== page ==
Secondhand economy a win-win scenario

2024-03-08 10:25:04China Daily Editor : Li Yan ECNS App Download
An offline store of, an online electronics recycling platform, in Shanghai in August.  (CHINA DAILY)

An offline store of, an online electronics recycling platform, in Shanghai in August. (CHINA DAILY)

In a twist of fate, outdated clothes, obsolete smartphones, previously cherished appliances and used books, once mostly destined for recycling bins or landfills, are finding a new lease on life thanks to China's thriving secondhand economy in recent years.

Multiple factors are driving this transformative shift, with a combination of government initiatives, a burgeoning market of surplus goods, and changing attitudes among the country's tech-savvy and environmentally conscious youth playing influential roles, analysts said.

Liu Mengqi, a 28-year-old in Changsha, Hunan province, sold a smartwatch she had won at her company's annual event for 900 yuan ($125), after a back-and-forth price tug-of-war on secondhand e-commerce platform Xianyu in early February.

The process began with Liu meticulously photographing the smartwatch and editing the images to showcase its best features. She also crafted a captivating description of the product, highlighting its functionality and unique attributes.

"Though the deal ended up being 200 yuan lower than prices listed on major e-commerce platforms, selling it allowed me to recoup a portion of its value while giving someone else the opportunity to enjoy its features at a discounted price," she said.

Scenes of individuals selling their underused or outdated goods have become increasingly common in China, as evidenced by data from the country's largest secondhand goods trading platform — Xianyu — which boasts 500 million user accounts, with over 1 billion items available for sale by May last year.

China's domestic used product market, which had already surpassed the trillion-yuan mark in 2020, is expected to exceed 3 trillion yuan in trading volume of pre-owned goods by 2025, according to a report by the Beijing-based Institute of Energy, Environment and Economy at Tsinghua University.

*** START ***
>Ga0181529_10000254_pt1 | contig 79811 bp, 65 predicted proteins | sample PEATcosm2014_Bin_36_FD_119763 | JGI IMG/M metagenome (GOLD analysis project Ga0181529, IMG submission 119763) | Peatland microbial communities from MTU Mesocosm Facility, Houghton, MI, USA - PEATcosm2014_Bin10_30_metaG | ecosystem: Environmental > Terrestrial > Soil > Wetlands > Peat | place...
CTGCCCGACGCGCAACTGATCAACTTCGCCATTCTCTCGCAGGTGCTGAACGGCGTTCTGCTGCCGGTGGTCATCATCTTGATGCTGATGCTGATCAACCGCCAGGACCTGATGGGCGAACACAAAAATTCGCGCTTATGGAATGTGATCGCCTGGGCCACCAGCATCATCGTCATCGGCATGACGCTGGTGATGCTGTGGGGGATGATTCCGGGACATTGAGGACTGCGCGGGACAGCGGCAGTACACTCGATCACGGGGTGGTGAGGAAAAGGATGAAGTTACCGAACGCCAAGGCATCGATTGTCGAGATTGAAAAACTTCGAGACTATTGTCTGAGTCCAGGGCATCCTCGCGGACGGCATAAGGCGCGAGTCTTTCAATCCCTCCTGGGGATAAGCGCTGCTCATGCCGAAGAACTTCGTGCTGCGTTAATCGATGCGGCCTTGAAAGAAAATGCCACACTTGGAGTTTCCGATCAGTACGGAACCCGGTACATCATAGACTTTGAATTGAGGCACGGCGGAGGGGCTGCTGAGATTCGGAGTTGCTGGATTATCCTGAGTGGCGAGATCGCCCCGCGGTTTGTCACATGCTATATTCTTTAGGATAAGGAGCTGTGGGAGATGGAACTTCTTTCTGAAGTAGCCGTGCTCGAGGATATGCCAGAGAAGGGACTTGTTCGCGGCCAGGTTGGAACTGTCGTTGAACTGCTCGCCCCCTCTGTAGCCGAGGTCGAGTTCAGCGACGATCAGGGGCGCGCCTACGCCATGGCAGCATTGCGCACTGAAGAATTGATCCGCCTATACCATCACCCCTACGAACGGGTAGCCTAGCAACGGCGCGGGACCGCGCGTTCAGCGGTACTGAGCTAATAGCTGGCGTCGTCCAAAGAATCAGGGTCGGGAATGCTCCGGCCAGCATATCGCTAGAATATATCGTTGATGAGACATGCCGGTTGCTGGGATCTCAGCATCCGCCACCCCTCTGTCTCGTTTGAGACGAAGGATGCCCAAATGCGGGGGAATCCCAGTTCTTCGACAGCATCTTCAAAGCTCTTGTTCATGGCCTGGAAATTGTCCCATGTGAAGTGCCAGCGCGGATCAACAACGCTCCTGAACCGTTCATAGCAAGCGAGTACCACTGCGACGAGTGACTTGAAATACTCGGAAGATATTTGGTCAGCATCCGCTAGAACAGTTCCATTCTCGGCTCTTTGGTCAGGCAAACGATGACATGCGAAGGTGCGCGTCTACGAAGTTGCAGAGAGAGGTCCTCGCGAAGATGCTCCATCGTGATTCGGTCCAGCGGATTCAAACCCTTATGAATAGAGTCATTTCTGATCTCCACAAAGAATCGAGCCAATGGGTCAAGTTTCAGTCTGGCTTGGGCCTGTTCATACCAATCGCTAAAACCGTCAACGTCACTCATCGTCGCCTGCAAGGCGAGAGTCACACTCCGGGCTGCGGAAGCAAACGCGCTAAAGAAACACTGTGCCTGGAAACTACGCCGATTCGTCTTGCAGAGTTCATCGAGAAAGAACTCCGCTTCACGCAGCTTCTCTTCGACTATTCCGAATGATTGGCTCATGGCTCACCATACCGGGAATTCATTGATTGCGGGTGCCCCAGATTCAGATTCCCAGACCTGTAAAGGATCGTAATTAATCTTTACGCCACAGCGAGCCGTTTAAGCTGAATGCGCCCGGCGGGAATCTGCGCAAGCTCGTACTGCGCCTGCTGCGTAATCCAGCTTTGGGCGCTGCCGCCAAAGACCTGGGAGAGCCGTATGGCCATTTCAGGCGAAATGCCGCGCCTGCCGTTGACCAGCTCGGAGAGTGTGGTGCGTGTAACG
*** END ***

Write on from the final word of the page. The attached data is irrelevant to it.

The rapid development of China's economy and the sustained period of rising consumer spending power have created the perfect breeding ground for the secondhand economy, said Zhu Keli, founding director of the China Institute of New Economy.

Data from the National Bureau of Statistics revealed that China's total retail sales surged by 7.2 percent year-on-year to 47.15 trillion yuan in 2023. This notable increase indicates a nearly doubling of the figure compared to a decade ago, when it stood at 23.78 trillion yuan in 2013.

As consumerism surges in China, a surplus of products has emerged, leading to significant inventories of outdated and unwanted items. These goods, ranging from clothing and electronics to household items and more, form the foundation of the secondhand economy, Zhu added.

Online platforms have become the bridge between sellers looking to offload their unused belongings and buyers seeking cost-effective alternatives or unique finds and bargains.

The convenience and accessibility of online platforms have further fueled the popularity of the secondhand economy among young people. With just a few clicks, users can browse through a vast array of products, compare prices and make secure transactions.

China's used goods e-commerce market in 2023 is likely to have surged 14.25 percent year-on-year to 548.65 billion yuan in transaction volume, said e-commerce digital economy media platform

In the meanwhile, this surge in trading activity is being helped by a rapidly expanding user base, which is predicted to have risen to 620 million, representing an impressive year-on-year growth rate of 33.9 percent, according to the data.

Unlike traditional brick-and-mortar flea markets and secondhand goods shops, online pre-owned product platforms leverage algorithms to achieve higher matching efficiency. This means that consumers can enjoy a more tailored and personalized shopping experience, said Li Mingtao, head of the research institute at the China International Electronic Commerce Center.

The algorithms take into account consumer preferences, browsing history and feedback to suggest relevant items, creating a seamless and efficient buying and selling process. With this level of precision, young people can explore a wide range of choices that suit their individual needs, tastes and budgets, Li added. 

In particular, the younger generation has emerged as a driving force behind the growth of the sector, contributing to its expanding user base and transaction volume.

The user base of used goods e-commerce platforms is predominantly comprised of Generation Z, a typical consumer group consisting of those born between 1995 and 2009, as shown by data from Aurora Mobile, a big data platform in Shenzhen, Guangdong province.

Over 90 percent of users who engage in high-frequency trading activities on these platforms are aged 30 and below, according to the data.

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